I find this way of portraying Fascism to be very enlightening. Stripped of the mystic nationalism and race unity doctrines of European Fascism, Fascism American style appears so much more obviously mere brutality applied to all of society. No one who read this book would come away worrying that contemporary Conservatives are proto-fascists. To the extent that conservative conservatives embody respect for the Constitution, originalism, state's rights, individual liberty, free speech, freedom of religion, the division of powers and limited government, they embody the opposite of what we see portrayed in this novel.

In fact, it is modern Progressivism, with its hurry-up approach to social engineering and its naive conviction that human nature is malleable that is much closer to sinking into the fascist swamp. The only thing that stands between a liberal democracy and a fascist dictatorship is a belief in principles, law and the dignity of the individual which cannot be compromised even for evidently good goals. Where does respect for such moral restraint and limits on government actions come from? This novel does not say. In fact, in the portrayal of the hero Doremus Jessup, we see a dark ambiguity between his temptation to hate and resort to the same level of brutality as the enemy and yet he constant awareness that he must resist becoming a carbon copy of what he despises. This ambiguity is a permanent feature of liberal democracy.

It is clear to me that the source of moral restraint and respect for the dignity of the individual does not come from any of the springs that feed contemporary Progressivism: Malthusianism, Darwinism, Scientism, Pragmatism, Marxism, and the Enlightenment Doctrine of Progress. None of these philosophical influences provide a basis for saying "No" to certain means no matter how many good results they appear to lead to and no matter how tempting they are to employ.

Doremus Jessup is a good man and a real hero. He opposes the great evil of his time with courage and moral clarity. But he does not know why he must do so. And so he is incapable of passing on his faith to his children. One of his children becomes a member of the underground resistance, while the other becomes a Fascist government official. But their choices appear to originate more in their contrasting temperaments than any sort of coherent moral philosophy that they are able consciously to accept or reject. The moral vagueness of the opposition to Fascism is the most troubling element of the novel.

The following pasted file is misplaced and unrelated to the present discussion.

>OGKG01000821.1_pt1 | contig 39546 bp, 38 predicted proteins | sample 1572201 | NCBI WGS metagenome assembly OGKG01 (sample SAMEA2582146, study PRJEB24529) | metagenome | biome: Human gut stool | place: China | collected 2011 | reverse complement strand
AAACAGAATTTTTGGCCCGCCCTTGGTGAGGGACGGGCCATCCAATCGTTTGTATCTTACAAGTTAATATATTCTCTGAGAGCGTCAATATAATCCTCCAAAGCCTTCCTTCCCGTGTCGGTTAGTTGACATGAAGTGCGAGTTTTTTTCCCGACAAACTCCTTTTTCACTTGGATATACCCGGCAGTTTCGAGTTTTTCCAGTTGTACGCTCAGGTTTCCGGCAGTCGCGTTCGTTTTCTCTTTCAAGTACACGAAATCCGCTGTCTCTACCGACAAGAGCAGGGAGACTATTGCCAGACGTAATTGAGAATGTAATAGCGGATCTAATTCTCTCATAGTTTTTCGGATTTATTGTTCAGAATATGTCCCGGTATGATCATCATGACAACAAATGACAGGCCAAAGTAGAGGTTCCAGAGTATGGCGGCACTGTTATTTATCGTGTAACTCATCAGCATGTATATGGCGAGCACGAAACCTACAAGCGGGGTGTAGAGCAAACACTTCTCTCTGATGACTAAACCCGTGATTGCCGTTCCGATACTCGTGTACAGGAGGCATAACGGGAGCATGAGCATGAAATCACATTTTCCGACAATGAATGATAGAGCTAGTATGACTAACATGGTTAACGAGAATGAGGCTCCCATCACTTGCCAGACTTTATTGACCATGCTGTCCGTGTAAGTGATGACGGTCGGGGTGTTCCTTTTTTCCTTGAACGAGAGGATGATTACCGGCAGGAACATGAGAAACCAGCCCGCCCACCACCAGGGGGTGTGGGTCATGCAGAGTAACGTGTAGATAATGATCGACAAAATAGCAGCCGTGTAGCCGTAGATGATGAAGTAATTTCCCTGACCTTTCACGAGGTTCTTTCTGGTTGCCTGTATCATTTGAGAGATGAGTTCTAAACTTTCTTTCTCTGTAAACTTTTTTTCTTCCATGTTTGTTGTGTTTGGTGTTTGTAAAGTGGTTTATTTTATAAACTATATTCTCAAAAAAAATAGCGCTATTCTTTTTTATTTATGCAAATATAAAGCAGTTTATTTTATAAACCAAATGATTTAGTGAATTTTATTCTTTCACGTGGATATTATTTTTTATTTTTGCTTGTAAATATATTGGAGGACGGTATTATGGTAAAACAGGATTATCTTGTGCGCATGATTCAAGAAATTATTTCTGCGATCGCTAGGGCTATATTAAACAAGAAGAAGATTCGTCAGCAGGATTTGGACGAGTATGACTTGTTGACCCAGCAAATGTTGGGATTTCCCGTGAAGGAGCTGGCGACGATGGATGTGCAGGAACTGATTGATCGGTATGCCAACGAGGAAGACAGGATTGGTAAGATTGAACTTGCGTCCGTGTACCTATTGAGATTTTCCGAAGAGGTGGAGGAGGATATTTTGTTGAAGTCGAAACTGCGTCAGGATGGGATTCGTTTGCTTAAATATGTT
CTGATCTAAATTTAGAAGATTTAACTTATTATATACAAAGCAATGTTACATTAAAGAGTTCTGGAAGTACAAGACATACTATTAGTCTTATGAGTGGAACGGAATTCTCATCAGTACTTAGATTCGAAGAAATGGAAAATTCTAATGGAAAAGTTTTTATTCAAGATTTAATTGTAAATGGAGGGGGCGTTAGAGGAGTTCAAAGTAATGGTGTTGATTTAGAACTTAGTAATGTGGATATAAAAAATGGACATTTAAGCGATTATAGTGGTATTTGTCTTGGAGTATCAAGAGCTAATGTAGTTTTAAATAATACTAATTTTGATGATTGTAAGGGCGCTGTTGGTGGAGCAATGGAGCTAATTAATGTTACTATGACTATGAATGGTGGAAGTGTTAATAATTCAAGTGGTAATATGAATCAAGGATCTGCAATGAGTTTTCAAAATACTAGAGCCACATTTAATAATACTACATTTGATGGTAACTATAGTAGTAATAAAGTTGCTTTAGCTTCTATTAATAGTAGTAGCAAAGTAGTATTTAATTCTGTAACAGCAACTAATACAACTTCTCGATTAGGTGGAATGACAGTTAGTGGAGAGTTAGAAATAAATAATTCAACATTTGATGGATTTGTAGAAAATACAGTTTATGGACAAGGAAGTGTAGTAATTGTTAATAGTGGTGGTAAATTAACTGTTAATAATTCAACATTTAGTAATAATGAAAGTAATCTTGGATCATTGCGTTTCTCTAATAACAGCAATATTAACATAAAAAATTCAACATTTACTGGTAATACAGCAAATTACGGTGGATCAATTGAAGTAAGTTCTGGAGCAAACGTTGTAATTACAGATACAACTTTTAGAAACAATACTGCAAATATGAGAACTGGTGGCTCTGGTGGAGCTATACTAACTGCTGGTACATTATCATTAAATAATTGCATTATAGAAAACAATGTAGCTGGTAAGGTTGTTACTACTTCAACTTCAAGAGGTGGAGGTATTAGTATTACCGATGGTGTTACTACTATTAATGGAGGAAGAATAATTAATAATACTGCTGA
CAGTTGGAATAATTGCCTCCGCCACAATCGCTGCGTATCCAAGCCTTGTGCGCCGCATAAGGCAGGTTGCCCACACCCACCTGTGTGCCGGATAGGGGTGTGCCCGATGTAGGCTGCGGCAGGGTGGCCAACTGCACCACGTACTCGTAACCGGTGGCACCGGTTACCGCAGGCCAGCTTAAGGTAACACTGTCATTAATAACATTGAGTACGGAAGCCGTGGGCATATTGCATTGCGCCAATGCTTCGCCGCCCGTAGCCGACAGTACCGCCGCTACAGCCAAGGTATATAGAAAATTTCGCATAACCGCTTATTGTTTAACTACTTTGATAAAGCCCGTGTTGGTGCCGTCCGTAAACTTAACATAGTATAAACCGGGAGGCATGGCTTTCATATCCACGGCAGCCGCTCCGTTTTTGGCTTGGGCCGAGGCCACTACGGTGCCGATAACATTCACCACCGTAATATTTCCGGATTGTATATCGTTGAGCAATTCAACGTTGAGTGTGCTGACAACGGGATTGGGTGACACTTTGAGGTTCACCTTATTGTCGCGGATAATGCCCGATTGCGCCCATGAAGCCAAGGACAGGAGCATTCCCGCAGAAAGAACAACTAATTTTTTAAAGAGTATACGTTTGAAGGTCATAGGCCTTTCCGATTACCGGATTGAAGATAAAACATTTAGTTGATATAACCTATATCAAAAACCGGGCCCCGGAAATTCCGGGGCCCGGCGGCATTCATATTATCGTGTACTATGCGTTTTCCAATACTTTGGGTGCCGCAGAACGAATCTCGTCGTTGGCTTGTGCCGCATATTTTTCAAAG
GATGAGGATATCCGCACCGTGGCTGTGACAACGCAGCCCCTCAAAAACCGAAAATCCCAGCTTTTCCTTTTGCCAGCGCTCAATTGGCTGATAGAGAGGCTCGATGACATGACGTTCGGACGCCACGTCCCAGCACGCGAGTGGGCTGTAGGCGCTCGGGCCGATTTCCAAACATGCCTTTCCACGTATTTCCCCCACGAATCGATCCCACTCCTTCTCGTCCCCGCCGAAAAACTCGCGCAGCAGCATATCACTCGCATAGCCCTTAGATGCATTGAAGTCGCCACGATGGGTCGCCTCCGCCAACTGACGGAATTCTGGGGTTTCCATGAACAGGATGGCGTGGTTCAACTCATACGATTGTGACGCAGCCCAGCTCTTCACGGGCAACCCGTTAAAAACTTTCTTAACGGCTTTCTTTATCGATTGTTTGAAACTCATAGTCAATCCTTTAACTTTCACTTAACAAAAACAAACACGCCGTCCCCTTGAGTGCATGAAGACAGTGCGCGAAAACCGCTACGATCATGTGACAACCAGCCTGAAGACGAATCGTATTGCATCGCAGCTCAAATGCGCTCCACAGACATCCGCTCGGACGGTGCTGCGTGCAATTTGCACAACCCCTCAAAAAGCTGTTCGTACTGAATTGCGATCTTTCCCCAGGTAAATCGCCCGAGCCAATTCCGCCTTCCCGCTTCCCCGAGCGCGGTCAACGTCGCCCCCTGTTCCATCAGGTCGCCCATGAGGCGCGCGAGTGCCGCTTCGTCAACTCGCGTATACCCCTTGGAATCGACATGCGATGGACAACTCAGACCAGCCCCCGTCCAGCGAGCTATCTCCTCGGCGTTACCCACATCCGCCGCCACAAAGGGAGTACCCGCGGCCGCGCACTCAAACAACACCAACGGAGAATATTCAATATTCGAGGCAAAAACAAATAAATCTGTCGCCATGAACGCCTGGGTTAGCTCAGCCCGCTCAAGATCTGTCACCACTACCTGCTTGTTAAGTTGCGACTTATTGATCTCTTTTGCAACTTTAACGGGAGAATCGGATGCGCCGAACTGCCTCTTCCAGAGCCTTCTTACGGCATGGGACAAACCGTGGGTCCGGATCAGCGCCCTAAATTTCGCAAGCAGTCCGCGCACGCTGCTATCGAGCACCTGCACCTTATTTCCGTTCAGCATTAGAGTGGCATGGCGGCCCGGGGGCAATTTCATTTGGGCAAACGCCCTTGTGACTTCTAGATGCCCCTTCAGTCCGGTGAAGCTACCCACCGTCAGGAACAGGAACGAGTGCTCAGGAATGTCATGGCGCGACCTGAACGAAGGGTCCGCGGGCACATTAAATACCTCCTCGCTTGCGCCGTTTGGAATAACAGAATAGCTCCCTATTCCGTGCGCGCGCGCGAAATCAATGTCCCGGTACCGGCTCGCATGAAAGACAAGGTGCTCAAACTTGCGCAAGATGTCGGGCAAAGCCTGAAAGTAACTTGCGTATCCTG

Jonah Goldberg's thesis in his book, Liberal Fascism: The Secret History of the America Left from Mussolini to the Politics of Meaning, is largely vindicated in this novel. What I mean by this is that Fascism really has more in common with Marxism, Progressivism and Communism than with classical, nineteenth century liberalism and its contemporary version known as conservativism. Conservativism is basically political liberalism joined to a metaphysical doctrine of law rooted in a belief in God. Not all Conservatives are Christians, though most are, but all non-Christian Conservatives nevertheless believe in natural law, the reality of right and wrong and that human rights derive from a Higher Power and not from the State.

Liberalism detached from a metaphysics of law rooted in a belief in God inevitably withers and fades into some sort of shrunken, hollowed-out version of itself that is incapable of resisting Fascism. Goldberg's book makes an eloquent argument for the thesis that secularized liberalism is not only susceptible to fascism, but in fact has been colonized by fascism during the twentieth century. This is what he means by the "secret history" of the American Left. Liberalism without God becomes fascist over time. Sinclair Lewis's novel is an artistic portrayal of that process happening suddenly and dramatically. Goldberg's book is an historical portrayal of that process happening gradually and unobtrusively.

The real message of It Can't Happen Here is that it actually can happen here. The message of Liberal Fascism is that it already is happening right now. Alexander Solzhenitsyn, when asked for his explanation of how Stalinism could have happened, replied that it happened "because men forgot God." If we will not listen to the prophets among us, we will destroy ourselves and it will be on our own heads.